Country musician and former Socorroan Kyle Martin takes the stage at 1:45 p.m., with original songs from a new CD, “Child of the Wild West,” as well as covers of hit favorites, including the melodic “Lights of Albuquerque,” which pays homage to a city he now calls home.
“Kyle has played in concerts near and far, and has a solid fan base in Socorro,” Kalish said. “He is a great musician, and we’re glad to have him back for the 4th.”
Another homegrown band Tori and the Murillo Brothers, which starts at 3 p.m. with a mix of country, Spanish cumbias and 70’s rock.
Tori, 24, represents the third generation of the Murillo family continuing the musical tradition established by her late grandfather, George Murillo Sr., a popular piano player in Socorro for many years. She has been singing since the age of two, joined her family onstage at 15, plays piano and gives both voice and piano lessons.
On lead guitar and providing both lead and backup vocals is Patrick Murillo, 48, who has been playing in public since the age of 13 with several local bands including Los Alegres, Six-Pack Series, the Flex 5, Night Shift and Nite Fall.
|Tori Murillo fronts the band Tori and the Murillo Brothers, which will perform at 3 p.m. Monday at Tech.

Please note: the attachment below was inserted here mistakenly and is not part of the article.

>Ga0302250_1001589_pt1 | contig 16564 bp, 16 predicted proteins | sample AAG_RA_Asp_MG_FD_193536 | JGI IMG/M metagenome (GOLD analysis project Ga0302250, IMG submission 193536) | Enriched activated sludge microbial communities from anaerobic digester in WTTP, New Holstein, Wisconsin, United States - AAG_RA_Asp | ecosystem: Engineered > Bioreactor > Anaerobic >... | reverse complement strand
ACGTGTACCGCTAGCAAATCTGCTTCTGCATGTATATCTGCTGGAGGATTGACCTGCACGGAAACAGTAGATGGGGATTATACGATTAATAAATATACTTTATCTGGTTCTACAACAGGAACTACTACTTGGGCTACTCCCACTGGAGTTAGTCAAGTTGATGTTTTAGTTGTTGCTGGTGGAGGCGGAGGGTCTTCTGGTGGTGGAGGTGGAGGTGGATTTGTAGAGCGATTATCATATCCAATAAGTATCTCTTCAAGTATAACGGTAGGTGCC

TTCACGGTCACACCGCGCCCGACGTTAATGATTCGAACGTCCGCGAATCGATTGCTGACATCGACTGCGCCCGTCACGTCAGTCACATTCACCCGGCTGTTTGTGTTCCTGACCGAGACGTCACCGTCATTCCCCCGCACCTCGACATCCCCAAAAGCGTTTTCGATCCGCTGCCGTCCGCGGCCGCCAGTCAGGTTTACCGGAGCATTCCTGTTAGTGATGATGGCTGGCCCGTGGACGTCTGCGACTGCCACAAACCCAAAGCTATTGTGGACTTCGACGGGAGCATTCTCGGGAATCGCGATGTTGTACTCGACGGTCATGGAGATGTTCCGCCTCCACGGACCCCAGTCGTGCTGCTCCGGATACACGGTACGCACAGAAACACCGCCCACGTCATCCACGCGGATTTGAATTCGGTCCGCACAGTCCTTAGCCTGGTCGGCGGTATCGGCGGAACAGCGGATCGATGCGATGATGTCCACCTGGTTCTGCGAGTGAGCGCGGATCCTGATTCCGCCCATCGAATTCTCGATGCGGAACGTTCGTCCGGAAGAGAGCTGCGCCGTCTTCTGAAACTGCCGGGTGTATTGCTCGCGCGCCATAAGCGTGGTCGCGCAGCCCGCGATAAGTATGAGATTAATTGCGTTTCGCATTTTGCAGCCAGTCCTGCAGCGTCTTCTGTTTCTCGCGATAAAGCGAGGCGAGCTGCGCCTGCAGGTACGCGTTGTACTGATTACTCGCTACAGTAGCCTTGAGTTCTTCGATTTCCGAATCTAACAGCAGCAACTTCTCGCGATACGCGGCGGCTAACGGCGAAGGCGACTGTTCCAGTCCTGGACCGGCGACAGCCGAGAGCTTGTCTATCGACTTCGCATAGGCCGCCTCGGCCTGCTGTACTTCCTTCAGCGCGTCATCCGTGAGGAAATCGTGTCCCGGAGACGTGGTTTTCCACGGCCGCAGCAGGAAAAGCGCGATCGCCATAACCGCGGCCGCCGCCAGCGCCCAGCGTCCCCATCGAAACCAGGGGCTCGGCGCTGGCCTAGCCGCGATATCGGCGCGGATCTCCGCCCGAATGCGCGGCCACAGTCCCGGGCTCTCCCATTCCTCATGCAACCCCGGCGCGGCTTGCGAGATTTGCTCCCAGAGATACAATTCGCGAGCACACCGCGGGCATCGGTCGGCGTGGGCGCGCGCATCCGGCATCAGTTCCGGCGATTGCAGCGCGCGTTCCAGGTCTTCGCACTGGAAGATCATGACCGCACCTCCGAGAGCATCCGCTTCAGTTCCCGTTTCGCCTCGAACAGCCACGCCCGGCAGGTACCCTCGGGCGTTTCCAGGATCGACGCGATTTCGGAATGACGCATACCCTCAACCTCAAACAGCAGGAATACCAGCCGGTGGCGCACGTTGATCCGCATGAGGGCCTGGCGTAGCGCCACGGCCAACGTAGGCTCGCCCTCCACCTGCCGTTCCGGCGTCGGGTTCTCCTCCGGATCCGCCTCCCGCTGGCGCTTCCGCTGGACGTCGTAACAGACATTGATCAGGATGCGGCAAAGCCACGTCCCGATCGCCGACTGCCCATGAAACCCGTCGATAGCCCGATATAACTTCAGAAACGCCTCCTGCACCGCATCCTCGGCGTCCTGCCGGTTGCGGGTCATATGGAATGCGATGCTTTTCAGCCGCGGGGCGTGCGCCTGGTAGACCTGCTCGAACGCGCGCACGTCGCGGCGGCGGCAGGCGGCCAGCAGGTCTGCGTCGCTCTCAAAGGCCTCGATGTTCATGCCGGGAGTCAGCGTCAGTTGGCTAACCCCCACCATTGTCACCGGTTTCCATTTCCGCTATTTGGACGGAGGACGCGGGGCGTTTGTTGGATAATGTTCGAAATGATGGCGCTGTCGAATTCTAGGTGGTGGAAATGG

Tony Telles has played bass guitar for over 30 of his 59 years, dating back to his teen dance band years in Tularosa. He moved to Socorro after a four-year stint in the Navy, and since then has performed with a variety of local musicians on bass guitar and lead and backup vocals
Drummer Gavin Torres, 23, is the newest member of the group. He is a Socorro native and New Mexico Tech graduate. He began his music career in seventh grade, moving up to a complete drum set a year later, and in high school performed with the marching, concert and jazz bands.
Every band has its leader, and for this family-based ensemble, that role belongs to Richard, 52, whose repertoire includes rhythm and bass guitar, trumpet and lead and backup vocals. Murillo first played trumpet in the seventh grade with the Socorro public school music program, and continued throughout high school. He picked up bass guitar in the early 1980s and has some keyboard and drum experience.
His trumpet skills earned him a place with a group called “Constant Funk” during his Army years, 1977-1981, later joining a variety of local bands including the Bandits and Emerald Blue. Murillo and Patrick played together with Los Alegres, Six-Pack Series, the Flex 5, Night Shift and Nite Fall.
Continuing with the local lineup is Doug Figgs, who not only is a great vocalist and guitar player, but also a man who has lived the cowboy life with his wife, Cathy, in Lemitar where he has shoed, trained, reared and sold horses since 1987.
Doug Figgs and Cowboy Way hit the stage at 4:30 p.m., and hear his musical interpretations of Western and country classics that have made Figgs a favorite with regional audiences.